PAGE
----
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Mark Rivera

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Mark Rivera, Customer Retention Manager and CJIS Security Compliance Officer with Vigilant Solutions, served for sixteen years with the Maryland State Police, retiring at the rank of First Sergeant with thirteen of those years at the supervisory and command level. He holds a Master of Science Degree in Management from The Johns Hopkins University and Secret clearance through the FBI, Baltimore.

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Columns : The Federal Voice

You Have the Right to Record

Congressional paranoia has sparked a new bill that could hinder federal investigations and lead to the posting of subject interviews on YouTube.

October 25, 2013  |  by Jon Adler

Photo via ClintJCL/Flickr.
Photo via ClintJCL/Flickr.
Before retreating into their undeserved summer recess, Congress decided to launch a bill targeting federal law enforcement officers. The Citizens Empowerment Act (H.R. 2711) is an attempt to thwart criminal investigations by launching them into the court of YouTube.  

H.R. 2711 would require federal officers to serve written notice to people under investigation that they are entitled to record interviews with the officers. The House majority attempted to minimize the import of this reckless proposal by asserting feds only have to provide notice if they hand "written materials" to the subject.

In response to this mind-numbing assertion, the Federal Law Enforcement Officers Association (FLEOA) attempted to go line by line with the bill's supporters as to why the bill is fatally flawed.

Starting on page 2, lines 16 and 18: The words "target of enforcement actions" are problematic. "Enforcement actions" refers to arrest and search warrant scenarios, surveillance, protection details, and certain undercover agent actions. The interview process does not necessarily entail any of the above enforcement actions, yet criminal investigators will routinely show documents to a subject. This is also true in the case of a witness who may become a subject based on evidence obtained during the investigation.

Are we expected to halt the interview process and allow the subject to run to Best Buy to purchase a recording device? I think the purpose of the bill, as written, is unclear as to its true intentions. The conduct of federal law enforcement officers is already investigated. So we don't need this.

Looking at Page 2, lines 22 and 23: Why not exempt federal law enforcement officers and prosecutors here. This would solve the problem in one sentence change.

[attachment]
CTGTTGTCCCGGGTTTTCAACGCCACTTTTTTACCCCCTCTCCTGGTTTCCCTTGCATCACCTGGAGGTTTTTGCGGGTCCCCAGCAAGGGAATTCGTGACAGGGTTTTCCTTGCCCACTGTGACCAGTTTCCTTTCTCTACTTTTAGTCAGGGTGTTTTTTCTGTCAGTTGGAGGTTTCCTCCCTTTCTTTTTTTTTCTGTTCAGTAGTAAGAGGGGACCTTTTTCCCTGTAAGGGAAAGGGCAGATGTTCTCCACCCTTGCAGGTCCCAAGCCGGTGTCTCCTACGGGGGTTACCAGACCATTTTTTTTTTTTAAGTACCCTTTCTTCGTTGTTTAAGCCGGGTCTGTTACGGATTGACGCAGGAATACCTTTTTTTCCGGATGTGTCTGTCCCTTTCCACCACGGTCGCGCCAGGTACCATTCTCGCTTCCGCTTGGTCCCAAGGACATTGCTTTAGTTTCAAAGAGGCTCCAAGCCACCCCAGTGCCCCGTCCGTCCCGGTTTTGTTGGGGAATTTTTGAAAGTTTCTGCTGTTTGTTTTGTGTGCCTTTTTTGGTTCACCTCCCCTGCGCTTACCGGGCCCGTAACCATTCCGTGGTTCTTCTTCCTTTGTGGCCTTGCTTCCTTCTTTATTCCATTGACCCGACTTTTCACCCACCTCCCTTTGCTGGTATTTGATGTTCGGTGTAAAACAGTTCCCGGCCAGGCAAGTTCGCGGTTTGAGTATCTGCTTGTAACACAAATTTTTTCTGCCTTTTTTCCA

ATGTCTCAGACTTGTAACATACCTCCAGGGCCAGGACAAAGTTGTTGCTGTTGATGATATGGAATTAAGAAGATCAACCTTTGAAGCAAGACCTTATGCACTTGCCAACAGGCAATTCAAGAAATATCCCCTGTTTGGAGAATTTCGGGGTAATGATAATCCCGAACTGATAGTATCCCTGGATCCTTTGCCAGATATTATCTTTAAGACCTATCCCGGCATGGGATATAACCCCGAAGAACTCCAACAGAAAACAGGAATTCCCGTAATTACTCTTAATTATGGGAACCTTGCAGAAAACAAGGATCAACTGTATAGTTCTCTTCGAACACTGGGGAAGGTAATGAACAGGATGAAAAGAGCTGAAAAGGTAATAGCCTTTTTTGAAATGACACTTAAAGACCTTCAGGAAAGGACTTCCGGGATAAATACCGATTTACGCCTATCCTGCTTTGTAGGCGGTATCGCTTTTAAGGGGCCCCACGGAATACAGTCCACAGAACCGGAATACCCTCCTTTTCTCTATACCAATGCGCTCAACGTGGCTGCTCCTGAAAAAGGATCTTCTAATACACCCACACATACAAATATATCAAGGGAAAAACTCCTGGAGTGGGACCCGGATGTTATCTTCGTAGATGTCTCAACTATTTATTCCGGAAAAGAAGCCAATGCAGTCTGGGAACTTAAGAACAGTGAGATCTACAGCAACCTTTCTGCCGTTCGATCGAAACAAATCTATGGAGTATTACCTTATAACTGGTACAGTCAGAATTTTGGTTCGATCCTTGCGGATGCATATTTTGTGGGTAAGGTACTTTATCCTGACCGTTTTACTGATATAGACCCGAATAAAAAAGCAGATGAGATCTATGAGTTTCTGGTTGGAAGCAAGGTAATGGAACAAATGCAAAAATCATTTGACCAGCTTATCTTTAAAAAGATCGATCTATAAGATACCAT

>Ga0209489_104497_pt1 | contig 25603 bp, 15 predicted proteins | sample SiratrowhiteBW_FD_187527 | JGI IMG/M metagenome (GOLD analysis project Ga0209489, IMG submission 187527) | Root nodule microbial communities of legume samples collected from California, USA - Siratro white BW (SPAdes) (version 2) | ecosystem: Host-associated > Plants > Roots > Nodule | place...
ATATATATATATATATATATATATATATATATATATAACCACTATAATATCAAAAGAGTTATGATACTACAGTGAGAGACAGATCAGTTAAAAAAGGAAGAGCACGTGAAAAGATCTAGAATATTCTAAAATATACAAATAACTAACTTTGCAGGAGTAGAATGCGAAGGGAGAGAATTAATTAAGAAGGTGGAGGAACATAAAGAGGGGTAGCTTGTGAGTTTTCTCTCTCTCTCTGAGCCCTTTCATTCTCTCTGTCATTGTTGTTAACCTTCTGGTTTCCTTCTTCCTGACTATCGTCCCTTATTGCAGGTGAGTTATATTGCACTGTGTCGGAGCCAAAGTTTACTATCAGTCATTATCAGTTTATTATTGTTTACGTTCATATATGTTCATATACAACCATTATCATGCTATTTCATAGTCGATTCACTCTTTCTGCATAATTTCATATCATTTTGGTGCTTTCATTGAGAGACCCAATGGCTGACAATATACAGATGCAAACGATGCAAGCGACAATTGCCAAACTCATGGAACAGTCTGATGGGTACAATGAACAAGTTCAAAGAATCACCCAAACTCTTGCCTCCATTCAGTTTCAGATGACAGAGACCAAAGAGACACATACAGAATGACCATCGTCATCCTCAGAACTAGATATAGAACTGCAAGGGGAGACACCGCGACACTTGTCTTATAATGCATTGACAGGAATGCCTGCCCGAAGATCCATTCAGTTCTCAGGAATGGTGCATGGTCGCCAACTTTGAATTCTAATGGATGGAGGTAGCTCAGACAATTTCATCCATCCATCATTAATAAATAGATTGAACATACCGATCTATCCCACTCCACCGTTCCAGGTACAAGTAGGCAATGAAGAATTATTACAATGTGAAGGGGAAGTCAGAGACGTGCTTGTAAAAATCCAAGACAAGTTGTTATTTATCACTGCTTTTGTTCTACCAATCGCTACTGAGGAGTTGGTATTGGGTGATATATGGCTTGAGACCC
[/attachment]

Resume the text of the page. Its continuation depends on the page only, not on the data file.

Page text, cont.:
On Page 3, line 4: we do not consent to the recording of our in-person or telephonic interaction. This will make a mockery of the investigative process. Sensitive investigations will wind up on YouTube. The potential harm this could cause an investigation is profound. The grand jury process is secretive for a valid purpose and should not be seen as reality TV. All of the evidence obtained by the government is already disclosed to the subject through discovery.

Going to Page 3, lines 7 through 16: what exactly is meant by "written materials provided?" If we're executing an arrest warrant and I hand a copy of the warrant to the subject, am I also supposed to hand that subject a written notice of the right to record our interaction? Do I pause the arrest and allow the subject to grab a recording device before attempting to speak to him? Does this bill intend to change the Miranda warning and now require us, in written form, to add "You have the right to record all of our interactions?" Does the same apply to the execution of a search warrant?

Timing is critical to interviews and enforcement actions, and can impact officer safety and investigative discretion. Once we serve the proposed written notice, a grand jury investigation transitions into a circus quest. The transmittal of an audio recording in the social media realm can impact the cooperation of prospective witnesses and affect the safety of officers and agents conducting related investigative acts in other states. It can also spur news media speculation that could taint a prospective jury pool.

What happens if during the post arrest process, a subject decides to cooperate but insists on taping the interview? During the interview, certain investigative disclosures may be made, as well as questions to ascertain the veracity of the subject's cooperation. Subsequent to the interview, if the subject changes his or her mind regarding cooperation or decides to exploit this recording process as a ruse to obtain additional information from investigators, how can we contain the damage a release of this recording may cause? We use a variety of interview techniques and we do not want this broadcast to the criminal element at large.

FLEOA has received no response from the bill's authors regarding these questions and concerns. If certain members of Congress are inclined to target the White House for questionable policies, practices, and actions, they shouldn't do so by smacking federal officers who risk their lives to keep our citizens and institutions safe.


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